What is Money? (Part 1)
Asking yourself "What is Money?" is the 1st step into a philosophical rabbit-hole that could prove to be the most fascinating intellectual journey of your life…
What is Money?
“The public’s understanding of what money is and its origins has devolved to the point where the government monetary authorities can now inflate with impunity, with the ultimate result to be the destruction of the division of labor undoing all of mankind’s progress to date.”—Carl Menger
The question “What is Money?” is deceivingly simple. One would expect the answer to be abundantly clear given its prevalence in daily life, but upon further reflection, most find money to be mysterious. Money is an all-pervasive economic ether, an interpenetrating field influencing human perception, thought, and action. Yet despite the “everywhere and nowhere” nature of money, its deepest truths remain hidden in plain sight. Money is to man as water is to fish:
“There are these two young fish swimming along and they happen to meet an older fish swimming the other way, who nods at them and says ‘Morning, boys. How’s the water?’ And the two young fish swim on for a bit, and then eventually one of them looks over at the other and goes ‘What the hell is water?’”
This is one way to conceptualize the answer: money is “economic water”—a fundamental market reality that, perhaps because of its pervasiveness, is difficult to describe and understand in detail. To a fish, water is the substance which mediates the exchange necessary for all its biological activities: its eyes require light radiating through water to see, its gills need water-dissolved oxygen to breathe, and its fins must be immersed in fluid to facilitate forward movement. In the eye of a fish, water is the “medium of exchange” rendering the informational, energetic, and kinetic services sea-dwellers want. Similarly, money renders several services to market actors: it conveys market actor preferences (informational), it is the means by which market actors trade to satisfy wants (energetic), and by facilitating value exchange, it enables free enterprise to function (kinetic).
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Allusion to the aqueous nature of money suggests there may be more answers beneath the surface: after all, water can be anything from commonplace and life-sustaining to uncontrollable and destructive depending on one’s circumstances. By continuously posing the question “What is Money?”—not too unlike a toddler incessantly asking “Why?”—aim is taken on the deeper truths underlying this ubiquitous substance of human affairs. As more answers are uncovered, new questions come into focus, and distance from truth declines. By clarifying different answers to this seemingly innocuous question and synthesizing the perspectives gleaned, a clearer comprehension of other etheric realities like exchange, markets, and spacetime emerges.
So let us earnestly ask the question “What is Money?” and spelunk the depths of this interrogatory wellspring for fresh perspectives of both economic and philosophic flavors. From the great school of Austrian Economics —which has explored this question more seriously than any other scientific field—we find one answer: money is a universal medium of exchange.
A Universal Medium of Exchange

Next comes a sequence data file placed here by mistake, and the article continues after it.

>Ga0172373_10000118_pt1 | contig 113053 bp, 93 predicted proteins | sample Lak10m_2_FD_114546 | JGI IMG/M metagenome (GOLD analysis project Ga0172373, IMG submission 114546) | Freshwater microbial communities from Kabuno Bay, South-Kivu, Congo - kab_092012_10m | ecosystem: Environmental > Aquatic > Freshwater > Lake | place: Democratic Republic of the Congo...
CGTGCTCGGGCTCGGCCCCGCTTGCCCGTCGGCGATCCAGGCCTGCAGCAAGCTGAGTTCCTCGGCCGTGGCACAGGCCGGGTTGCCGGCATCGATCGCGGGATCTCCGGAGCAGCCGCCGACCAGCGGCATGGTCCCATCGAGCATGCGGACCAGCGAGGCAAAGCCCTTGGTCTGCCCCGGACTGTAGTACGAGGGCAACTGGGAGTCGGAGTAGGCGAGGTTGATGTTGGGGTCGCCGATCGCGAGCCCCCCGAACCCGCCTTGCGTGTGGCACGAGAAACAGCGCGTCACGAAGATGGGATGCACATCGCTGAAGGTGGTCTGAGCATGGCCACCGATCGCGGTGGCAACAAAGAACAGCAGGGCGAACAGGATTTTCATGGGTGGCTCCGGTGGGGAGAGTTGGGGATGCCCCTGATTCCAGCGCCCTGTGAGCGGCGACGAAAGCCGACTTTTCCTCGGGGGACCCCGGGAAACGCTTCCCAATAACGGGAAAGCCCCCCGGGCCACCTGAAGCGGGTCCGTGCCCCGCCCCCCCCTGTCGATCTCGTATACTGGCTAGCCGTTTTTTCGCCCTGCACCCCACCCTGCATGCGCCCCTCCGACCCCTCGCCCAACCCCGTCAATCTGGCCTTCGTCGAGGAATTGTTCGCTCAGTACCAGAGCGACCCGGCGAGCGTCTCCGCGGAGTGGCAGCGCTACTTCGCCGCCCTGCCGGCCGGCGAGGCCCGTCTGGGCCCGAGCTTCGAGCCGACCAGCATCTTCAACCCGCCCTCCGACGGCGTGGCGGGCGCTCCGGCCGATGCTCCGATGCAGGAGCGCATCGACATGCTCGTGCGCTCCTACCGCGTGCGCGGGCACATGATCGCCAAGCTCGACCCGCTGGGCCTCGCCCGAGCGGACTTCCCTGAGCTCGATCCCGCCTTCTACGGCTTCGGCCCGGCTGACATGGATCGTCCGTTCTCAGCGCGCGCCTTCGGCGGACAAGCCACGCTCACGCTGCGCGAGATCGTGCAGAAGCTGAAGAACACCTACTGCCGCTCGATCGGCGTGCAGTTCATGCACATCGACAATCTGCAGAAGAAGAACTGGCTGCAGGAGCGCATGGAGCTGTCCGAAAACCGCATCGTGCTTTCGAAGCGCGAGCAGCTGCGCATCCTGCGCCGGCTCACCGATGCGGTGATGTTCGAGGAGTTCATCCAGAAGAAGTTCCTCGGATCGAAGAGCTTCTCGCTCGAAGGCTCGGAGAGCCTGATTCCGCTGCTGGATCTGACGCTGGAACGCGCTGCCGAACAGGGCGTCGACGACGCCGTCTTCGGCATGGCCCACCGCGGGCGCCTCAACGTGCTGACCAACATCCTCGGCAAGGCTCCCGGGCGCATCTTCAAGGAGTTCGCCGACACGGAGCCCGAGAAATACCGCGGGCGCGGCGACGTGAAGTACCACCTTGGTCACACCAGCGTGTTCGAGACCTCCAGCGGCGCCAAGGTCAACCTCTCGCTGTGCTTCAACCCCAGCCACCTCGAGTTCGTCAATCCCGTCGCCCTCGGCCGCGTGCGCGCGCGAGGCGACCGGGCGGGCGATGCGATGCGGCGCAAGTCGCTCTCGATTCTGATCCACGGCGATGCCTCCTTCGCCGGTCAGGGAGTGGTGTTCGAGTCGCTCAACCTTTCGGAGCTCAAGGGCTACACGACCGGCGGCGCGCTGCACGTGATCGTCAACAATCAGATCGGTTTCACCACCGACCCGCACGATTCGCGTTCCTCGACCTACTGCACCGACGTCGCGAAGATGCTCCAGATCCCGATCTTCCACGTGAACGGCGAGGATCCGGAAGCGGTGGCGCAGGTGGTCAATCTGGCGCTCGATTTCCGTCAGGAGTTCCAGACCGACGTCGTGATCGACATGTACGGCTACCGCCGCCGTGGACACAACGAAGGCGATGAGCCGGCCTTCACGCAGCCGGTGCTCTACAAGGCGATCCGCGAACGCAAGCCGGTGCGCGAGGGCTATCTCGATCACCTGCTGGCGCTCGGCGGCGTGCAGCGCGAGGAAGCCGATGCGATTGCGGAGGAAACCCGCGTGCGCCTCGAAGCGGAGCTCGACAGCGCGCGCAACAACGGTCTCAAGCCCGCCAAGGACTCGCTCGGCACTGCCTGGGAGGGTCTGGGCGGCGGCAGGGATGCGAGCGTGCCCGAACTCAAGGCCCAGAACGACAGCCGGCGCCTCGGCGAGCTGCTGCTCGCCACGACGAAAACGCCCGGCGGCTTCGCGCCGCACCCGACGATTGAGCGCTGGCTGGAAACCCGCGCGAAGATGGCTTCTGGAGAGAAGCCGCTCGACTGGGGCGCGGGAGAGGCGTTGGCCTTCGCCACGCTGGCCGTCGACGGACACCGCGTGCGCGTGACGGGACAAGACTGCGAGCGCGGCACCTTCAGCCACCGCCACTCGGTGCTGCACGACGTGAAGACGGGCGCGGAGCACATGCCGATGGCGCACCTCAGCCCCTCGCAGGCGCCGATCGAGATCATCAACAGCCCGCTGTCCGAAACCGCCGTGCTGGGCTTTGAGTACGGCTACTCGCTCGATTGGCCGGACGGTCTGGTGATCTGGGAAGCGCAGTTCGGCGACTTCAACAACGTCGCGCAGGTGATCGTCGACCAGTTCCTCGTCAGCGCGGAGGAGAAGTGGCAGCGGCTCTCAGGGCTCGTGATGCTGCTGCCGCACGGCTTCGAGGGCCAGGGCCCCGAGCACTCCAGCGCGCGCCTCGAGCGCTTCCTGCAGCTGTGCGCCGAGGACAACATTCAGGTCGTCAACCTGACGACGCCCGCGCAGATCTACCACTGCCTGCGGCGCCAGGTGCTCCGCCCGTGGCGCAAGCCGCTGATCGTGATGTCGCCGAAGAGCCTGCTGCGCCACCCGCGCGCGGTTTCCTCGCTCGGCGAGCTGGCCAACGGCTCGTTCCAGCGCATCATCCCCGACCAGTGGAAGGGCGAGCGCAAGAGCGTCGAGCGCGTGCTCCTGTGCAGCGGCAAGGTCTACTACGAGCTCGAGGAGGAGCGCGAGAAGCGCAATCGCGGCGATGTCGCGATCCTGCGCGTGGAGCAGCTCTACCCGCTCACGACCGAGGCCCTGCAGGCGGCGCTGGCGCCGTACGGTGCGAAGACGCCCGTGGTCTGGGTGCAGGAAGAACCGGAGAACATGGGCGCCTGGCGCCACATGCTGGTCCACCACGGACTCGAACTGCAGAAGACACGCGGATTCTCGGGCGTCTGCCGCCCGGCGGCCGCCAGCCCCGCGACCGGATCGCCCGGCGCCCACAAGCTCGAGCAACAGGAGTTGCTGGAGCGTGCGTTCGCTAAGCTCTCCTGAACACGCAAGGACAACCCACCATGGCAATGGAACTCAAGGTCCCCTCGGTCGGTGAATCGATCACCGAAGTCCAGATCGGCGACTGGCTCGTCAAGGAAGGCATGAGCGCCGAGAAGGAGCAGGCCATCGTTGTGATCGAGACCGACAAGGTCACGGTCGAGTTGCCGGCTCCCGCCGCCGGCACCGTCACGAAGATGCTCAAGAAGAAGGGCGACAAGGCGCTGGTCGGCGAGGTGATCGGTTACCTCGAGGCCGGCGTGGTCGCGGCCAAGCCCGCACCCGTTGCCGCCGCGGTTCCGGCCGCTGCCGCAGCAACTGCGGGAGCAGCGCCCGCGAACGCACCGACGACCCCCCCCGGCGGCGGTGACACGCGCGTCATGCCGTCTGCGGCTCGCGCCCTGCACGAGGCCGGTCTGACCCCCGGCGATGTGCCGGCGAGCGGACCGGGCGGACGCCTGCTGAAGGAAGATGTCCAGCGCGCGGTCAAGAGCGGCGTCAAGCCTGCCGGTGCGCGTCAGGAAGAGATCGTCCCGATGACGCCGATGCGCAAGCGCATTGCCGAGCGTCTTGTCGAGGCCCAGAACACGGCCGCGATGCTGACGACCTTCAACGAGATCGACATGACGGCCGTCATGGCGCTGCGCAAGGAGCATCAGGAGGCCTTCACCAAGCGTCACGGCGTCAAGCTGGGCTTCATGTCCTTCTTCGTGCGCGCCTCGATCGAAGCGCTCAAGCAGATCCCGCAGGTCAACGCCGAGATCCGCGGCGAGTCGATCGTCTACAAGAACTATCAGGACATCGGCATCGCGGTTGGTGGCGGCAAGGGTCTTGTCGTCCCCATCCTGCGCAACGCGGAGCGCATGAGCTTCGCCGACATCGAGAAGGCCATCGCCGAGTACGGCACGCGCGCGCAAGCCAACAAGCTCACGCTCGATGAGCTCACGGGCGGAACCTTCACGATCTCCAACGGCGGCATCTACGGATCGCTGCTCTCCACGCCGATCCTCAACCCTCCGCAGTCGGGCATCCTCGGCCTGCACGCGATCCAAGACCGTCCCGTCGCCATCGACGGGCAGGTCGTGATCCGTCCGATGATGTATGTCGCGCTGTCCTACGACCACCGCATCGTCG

“Money is the universally used medium of exchange, nothing else.”—Mises
Economics is a subset of Misesian praxeology: the science of human action. The inviolable first principle of human action is: man must act. All action is directed toward the purposeful alleviation of anxiety, what Austrian economists call “the reduction of felt uneasiness.” Action is directed at the solving of (perceived) problems, or what praxeologists call “the satisfaction of wants.” Though small problems can generally be resolved by individuals acting alone, bigger problems require more human energy to resolve, for “many hands make light work.” This natural demand for assistance with problem-solving from others arises from the simple problem all humans face: individual limitation. The knowledge, experience, and judgement of each human is limited by the span of his or her life, talents, and training. Through social cooperation, humans achieve the division of labor—the most effective means of mitigating the constrictions imposed by individual limitations. Working in harmony, humankind economizes efforts to become greater than the sum of its constituents.
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Humans overcome the problems of inexorable individual limitation by engaging in the act of exchange. No matter which problems any human wants to solve, with the help of other humans more problems can be solved in less time. Free trade allows each of us to specialize more narrowly in production so that we all may enjoy a broader diversity of labor’s many fruits. The simple truth is: humans are more productive in cooperation than in isolation. Exchange is the connective tissue of humanity and, more fundamentally, nature itself. To this end, money is an indispensable tool: a universal medium of exchange. The functionality of free markets is only possible with money.
Since all individuals prefer wealth over poverty, free markets are a critical element of human affairs. As the source of virtually all want-satisfaction, the free market represents a vast, interconnected constellation of human productive energies and ingenuities. Money lays claim to everything market actors can muster, including time, knowledge, and commodities. Which takes us to another answer to the “What is Money?” question: money is...
In Part 2, we will explore money as the most marketable good…
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